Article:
—–

    Gordon Brown waged a one man war against Tony Blair for years in an effort to get the job he always cherished. It ultimately destroyed New Labour! http://www.thesun.co.uk/sol/homepage/news/2661117/Gordon-Brown-is-a-good-man-but-flawed-says-Sun-political-editor.html
    —–

    Labour Party conference delegates jumped onto the stage and angrily tore off copies of The Sun newspaper with the headline LABOUR HAS LOST IT on the front page !

    Peter Mandelson Exploded with a torrent of abuse because of The Sun’s withdrawing their support for Labour !

    Harriet Harman barked: ” The only thing The Sun knows best is Page 3 Girls ! “. Hahaha!!! For the past 12 years, Harman was grateful for The Sun’s support for his party and their Page 3 Girls were OK by him then. What a bitter man she is.

    Let’s face it – other newspapers are backing Tories, too. Labour says The Sun is a tabloid and what it says doesn’t matter. If so, why have Labours gone mad publicly after The Sun backs Tories?!

    Labour politicians have revealed their true colour- they are thugs. No wonder some of the young generations have grown up into thugs like these Labour politicians and the Labour government and the authorities under Labour direction don’t see anything wrong with it and this is the reason why they have done nothing about it.

    Check out Harman’s pictures – she looks like a mad rottweiler!
    http://www.thesun.co.uk/sol/homepage/news/2663319/Labour-upset-at-The-Sun-after-newspaper-backs-Tories-instead.html

  7. BIG BROTHER LABOUR is watching you! UK is the most watched nation on earth… with 20% of the world’s CCTV cameras but only 1% of the population.

    There are 4.2 million CCTV cameras in the UK. That’s 1 for every 14 people.

    There are 1million CCTV cameras in London. For every 1,000 crimes, only 1 crime A YEAR is solved. If you spend your day in a city in the UK, you could be viewed up to 300 times.

    The whole San Francisco city has only 71 CCTV cameras.

    Corby Council, UK has 90 CCTV cameras to catch people peeing against the lamp posts.

    Dublin + San Francisco + Johannesburg + Boston have only 1,110 CCTV -cameras altogether.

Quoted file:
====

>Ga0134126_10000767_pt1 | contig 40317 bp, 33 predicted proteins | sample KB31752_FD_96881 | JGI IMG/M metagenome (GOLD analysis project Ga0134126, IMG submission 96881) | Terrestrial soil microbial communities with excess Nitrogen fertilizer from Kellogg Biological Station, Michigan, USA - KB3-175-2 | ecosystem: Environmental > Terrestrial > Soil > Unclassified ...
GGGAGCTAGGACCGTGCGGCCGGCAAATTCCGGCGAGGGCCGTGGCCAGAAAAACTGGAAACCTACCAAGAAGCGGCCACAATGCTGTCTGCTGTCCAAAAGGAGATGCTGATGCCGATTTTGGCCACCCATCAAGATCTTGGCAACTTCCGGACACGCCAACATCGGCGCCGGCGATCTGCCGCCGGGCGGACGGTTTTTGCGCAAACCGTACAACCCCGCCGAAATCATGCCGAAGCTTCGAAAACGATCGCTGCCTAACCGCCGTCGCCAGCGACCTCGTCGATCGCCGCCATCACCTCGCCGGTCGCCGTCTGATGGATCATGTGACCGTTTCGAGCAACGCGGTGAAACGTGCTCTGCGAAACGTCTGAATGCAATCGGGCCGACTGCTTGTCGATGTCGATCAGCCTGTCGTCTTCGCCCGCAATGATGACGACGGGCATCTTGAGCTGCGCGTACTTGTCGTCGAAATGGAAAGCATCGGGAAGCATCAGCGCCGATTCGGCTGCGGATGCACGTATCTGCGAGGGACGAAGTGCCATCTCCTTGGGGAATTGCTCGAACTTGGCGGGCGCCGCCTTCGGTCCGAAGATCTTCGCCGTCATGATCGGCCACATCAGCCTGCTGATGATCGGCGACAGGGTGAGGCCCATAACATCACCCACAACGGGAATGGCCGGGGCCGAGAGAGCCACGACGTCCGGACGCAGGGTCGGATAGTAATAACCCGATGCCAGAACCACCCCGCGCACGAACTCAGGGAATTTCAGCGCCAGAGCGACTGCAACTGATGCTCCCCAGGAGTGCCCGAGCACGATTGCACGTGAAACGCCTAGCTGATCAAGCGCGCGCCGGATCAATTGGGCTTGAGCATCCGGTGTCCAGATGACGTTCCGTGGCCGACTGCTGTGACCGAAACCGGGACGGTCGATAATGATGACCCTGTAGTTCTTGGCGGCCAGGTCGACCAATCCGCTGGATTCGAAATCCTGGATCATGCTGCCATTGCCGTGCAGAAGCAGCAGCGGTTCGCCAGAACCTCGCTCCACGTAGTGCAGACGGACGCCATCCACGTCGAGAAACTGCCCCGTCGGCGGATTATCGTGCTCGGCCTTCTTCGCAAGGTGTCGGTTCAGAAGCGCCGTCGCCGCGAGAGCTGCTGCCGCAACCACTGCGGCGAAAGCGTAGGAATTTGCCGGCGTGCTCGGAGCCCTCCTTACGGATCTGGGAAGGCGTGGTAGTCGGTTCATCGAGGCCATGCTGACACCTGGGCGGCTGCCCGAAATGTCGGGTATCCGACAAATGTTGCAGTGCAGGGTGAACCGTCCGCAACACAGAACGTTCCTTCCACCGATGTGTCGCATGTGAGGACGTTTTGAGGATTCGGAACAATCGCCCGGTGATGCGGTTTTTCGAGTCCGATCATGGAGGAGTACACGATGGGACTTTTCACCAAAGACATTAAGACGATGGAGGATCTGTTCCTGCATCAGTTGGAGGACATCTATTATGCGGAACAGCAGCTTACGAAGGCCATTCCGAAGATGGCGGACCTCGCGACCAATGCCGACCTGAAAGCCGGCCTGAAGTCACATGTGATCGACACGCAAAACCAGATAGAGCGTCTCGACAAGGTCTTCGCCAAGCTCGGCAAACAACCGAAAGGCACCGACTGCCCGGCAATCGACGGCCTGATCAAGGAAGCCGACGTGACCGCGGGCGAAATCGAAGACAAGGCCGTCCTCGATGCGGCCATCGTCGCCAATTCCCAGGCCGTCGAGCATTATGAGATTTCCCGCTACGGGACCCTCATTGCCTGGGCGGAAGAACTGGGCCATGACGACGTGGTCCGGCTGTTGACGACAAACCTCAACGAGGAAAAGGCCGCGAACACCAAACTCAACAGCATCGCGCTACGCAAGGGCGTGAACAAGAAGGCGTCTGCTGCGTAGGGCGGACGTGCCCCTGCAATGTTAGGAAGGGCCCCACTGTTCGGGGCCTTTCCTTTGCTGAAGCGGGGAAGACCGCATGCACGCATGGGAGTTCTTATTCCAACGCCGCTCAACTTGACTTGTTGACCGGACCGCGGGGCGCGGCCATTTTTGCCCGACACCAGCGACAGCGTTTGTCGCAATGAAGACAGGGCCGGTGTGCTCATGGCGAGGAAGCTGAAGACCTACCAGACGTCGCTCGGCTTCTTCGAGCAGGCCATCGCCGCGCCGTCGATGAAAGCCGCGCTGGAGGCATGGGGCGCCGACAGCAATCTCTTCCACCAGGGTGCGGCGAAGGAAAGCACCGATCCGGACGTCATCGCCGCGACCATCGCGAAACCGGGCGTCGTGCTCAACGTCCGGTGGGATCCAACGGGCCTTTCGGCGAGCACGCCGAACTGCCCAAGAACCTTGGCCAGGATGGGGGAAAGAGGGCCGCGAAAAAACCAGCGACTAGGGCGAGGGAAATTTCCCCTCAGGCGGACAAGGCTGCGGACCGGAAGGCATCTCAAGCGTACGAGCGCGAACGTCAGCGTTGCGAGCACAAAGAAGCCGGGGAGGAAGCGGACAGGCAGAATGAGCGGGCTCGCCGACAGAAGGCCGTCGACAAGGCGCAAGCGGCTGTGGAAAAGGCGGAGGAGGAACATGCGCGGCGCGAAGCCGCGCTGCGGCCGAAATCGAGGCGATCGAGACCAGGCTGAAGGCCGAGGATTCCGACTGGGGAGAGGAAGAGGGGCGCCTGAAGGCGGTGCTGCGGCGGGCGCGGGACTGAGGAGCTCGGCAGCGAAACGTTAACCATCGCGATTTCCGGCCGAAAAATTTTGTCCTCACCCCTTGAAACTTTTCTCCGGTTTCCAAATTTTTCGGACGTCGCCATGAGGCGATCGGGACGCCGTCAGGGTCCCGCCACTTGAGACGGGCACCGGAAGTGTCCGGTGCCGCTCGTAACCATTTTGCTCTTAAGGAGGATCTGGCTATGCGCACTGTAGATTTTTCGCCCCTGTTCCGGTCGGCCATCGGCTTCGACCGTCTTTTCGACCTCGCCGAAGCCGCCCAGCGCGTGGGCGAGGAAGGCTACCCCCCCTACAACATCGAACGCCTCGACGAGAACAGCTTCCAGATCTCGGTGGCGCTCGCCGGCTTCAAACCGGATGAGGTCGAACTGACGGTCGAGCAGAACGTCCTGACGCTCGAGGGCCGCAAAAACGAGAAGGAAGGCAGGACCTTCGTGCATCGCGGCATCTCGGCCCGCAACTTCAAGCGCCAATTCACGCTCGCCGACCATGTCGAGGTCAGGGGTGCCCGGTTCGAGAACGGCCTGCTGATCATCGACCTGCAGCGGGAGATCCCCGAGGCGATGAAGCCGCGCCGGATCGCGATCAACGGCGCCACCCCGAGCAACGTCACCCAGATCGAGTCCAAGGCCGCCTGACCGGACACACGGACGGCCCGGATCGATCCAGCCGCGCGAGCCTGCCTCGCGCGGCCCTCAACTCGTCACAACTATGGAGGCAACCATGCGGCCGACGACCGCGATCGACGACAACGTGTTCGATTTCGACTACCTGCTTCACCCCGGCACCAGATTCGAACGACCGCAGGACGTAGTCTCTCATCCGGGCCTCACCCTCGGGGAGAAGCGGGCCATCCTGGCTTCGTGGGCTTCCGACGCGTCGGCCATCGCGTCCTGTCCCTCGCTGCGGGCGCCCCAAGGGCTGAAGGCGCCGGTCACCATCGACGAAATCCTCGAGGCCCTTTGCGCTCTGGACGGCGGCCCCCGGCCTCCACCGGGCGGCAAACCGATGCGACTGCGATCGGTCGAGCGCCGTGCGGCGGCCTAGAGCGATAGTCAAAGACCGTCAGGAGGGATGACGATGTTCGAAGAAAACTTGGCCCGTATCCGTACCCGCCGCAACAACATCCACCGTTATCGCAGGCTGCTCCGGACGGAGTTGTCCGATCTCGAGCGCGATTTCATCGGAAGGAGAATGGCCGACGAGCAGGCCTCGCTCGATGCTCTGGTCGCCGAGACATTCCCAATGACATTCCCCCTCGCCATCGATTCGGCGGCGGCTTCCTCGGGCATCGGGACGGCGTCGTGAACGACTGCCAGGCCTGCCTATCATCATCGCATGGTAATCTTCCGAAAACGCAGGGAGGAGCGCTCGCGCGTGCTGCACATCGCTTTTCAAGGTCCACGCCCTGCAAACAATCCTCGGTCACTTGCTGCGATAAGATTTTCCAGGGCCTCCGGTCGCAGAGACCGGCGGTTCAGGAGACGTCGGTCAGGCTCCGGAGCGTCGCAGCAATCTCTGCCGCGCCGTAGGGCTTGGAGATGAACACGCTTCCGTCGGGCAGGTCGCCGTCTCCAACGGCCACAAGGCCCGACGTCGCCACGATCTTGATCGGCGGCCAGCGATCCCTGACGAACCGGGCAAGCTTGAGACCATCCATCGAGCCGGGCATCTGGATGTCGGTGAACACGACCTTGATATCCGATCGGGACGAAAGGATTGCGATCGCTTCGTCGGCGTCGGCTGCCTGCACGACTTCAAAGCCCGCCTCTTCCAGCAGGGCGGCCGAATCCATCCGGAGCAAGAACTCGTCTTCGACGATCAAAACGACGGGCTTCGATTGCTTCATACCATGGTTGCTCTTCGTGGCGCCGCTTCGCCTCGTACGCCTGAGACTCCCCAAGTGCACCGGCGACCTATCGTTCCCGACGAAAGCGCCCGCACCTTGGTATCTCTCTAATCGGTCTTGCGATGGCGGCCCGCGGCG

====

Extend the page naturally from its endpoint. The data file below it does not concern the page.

Wandsworth Borough, UK proudly installed and maintains 1,113 CCTV cameras on their streets – to catch people peeing against the lamp posts. ( Last time I was in Wandsworth, I was busting but didn’t dare hitch up my tartan mini jupe to pee against a lamp post in case those pervs in the CCTV Camera Watch Tower could see me Yorkshire Pudding for free, to be honest with you all ).

    http://www.thesun.co.uk/sol/homepage/news/2661098/The-Sun-dossier-of-Labour-failures.html

  8. @timforchange: Tim – I think this is important and hope you do; are you going to the Bruges Group Fringe meeting on monday? I think that’s a good place to ask about INDECT. Would you? I’ve just read about it and would like to hear what they has to say.

    The main objectives of the INDECT project are:

    * to develop a platform for: the registration and exchange of operational data, acquisition of multimedia content, intelligent processing of all information and automatic detection of threats and recognition of abnormal behaviour or violence,

    * to develop the prototype of an integrated, network-centric system supporting the operational activities of police officers, providing techniques and tools for observation of various mobile objects,

    * to develop a new type of search engine combining direct search of images and video based on watermarked contents, and the storage of metadata in the form of digital watermarks,

    The main expected results of the INDECT project include: